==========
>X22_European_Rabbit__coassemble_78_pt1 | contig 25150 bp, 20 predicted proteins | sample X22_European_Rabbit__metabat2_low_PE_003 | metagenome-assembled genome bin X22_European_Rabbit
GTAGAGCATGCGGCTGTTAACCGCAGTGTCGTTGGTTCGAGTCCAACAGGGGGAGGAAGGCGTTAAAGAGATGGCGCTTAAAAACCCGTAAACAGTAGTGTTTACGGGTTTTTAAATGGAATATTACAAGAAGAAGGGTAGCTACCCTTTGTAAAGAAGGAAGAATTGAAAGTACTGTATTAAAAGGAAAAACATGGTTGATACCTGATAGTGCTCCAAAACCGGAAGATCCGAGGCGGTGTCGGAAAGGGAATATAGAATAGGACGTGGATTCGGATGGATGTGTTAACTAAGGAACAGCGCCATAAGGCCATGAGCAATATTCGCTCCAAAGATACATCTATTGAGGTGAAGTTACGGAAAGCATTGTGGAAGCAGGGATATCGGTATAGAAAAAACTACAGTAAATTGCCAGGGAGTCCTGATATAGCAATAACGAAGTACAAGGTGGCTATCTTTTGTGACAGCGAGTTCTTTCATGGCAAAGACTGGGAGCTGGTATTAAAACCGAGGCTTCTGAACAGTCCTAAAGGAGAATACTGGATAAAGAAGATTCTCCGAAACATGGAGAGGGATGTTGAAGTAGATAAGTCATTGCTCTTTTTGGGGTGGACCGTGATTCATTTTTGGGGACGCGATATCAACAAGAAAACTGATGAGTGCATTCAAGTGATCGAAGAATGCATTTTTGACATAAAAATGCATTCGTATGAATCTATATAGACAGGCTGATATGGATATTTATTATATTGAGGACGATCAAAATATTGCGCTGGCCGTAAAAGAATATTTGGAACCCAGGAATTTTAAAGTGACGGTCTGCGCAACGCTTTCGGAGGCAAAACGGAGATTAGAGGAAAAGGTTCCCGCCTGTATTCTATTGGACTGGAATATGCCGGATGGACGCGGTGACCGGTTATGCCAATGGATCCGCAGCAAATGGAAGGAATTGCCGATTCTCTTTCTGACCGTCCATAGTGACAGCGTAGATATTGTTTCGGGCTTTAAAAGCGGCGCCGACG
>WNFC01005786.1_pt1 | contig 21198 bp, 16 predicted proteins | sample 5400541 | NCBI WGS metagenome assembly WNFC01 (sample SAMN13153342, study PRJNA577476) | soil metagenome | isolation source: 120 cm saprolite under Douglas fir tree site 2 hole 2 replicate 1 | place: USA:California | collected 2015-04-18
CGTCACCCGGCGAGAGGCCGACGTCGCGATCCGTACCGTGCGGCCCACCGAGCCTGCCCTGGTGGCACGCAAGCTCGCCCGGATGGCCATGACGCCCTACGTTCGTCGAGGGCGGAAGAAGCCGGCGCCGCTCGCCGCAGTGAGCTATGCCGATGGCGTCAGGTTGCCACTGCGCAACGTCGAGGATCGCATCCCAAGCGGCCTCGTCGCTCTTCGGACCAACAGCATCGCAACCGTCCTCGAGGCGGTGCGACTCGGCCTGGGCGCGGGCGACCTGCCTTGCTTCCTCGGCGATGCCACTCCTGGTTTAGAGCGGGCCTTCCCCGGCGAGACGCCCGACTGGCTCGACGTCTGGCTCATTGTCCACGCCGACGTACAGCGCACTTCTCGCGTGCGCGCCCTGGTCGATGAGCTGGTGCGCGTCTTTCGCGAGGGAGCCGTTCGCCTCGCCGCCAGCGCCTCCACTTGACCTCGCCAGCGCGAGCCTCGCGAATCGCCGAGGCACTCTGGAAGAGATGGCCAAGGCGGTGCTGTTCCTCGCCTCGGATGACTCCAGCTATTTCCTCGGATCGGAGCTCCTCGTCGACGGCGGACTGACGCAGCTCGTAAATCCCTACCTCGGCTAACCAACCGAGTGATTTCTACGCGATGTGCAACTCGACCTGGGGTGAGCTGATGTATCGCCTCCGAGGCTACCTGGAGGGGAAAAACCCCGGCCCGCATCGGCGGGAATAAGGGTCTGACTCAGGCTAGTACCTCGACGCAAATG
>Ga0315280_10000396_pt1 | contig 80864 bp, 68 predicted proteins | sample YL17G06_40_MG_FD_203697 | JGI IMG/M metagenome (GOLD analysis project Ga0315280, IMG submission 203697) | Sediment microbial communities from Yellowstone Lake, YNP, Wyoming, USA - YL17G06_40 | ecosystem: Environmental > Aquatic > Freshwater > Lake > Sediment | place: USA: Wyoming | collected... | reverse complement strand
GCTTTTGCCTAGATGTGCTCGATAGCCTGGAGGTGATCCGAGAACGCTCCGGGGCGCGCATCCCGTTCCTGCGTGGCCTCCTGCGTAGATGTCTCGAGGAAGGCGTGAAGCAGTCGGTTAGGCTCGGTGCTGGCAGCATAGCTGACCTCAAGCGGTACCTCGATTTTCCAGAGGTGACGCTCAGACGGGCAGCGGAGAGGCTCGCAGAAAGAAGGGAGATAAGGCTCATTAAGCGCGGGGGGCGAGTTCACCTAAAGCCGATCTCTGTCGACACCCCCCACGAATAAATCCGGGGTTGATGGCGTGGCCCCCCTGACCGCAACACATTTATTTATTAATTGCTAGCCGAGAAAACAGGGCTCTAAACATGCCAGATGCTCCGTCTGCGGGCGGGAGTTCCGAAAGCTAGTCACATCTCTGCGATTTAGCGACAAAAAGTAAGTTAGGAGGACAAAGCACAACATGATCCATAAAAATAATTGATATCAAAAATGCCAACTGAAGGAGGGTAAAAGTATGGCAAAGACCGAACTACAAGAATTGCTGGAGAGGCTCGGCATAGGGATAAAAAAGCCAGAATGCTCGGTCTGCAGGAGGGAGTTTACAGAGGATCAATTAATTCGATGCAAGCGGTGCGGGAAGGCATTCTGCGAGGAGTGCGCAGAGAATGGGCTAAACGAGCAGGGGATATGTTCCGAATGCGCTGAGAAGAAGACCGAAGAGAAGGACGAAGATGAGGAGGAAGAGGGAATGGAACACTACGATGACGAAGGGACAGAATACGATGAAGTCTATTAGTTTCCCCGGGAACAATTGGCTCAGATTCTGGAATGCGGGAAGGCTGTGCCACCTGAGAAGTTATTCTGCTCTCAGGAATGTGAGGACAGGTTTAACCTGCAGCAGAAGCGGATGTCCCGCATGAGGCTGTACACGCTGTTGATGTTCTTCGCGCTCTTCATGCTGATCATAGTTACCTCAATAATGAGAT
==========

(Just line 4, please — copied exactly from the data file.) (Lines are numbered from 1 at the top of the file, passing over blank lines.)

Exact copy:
CGTCACCCGGCGAGAGGCCGACGTCGCGATCCGTACCGTGCGGCCCACCGAGCCTGCCCTGGTGGCACGCAAGCTCGCCCGGATGGCCATGACGCCCTACGTTCGTCGAGGGCGGAAGAAGCCGGCGCCGCTCGCCGCAGTGAGCTATGCCGATGGCGTCAGGTTGCCACTGCGCAACGTCGAGGATCGCATCCCAAGCGGCCTCGTCGCTCTTCGGACCAACAGCATCGCAACCGTCCTCGAGGCGGTGCGACTCGGCCTGGGCGCGGGCGACCTGCCTTGCTTCCTCGGCGATGCCACTCCTGGTTTAGAGCGGGCCTTCCCCGGCGAGACGCCCGACTGGCTCGACGTCTGGCTCATTGTCCACGCCGACGTACAGCGCACTTCTCGCGTGCGCGCCCTGGTCGATGAGCTGGTGCGCGTCTTTCGCGAGGGAGCCGTTCGCCTCGCCGCCAGCGCCTCCACTTGACCTCGCCAGCGCGAGCCTCGCGAATCGCCGAGGCACTCTGGAAGAGATGGCCAAGGCGGTGCTGTTCCTCGCCTCGGATGACTCCAGCTATTTCCTCGGATCGGAGCTCCTCGTCGACGGCGGACTGACGCAGCTCGTAAATCCCTACCTCGGCTAACCAACCGAGTGATTTCTACGCGATGTGCAACTCGACCTGGGGTGAGCTGATGTATCGCCTCCGAGGCTACCTGGAGGGGAAAAACCCCGGCCCGCATCGGCGGGAATAAGGGTCTGACTCAGGCTAGTACCTCGACGCAAATG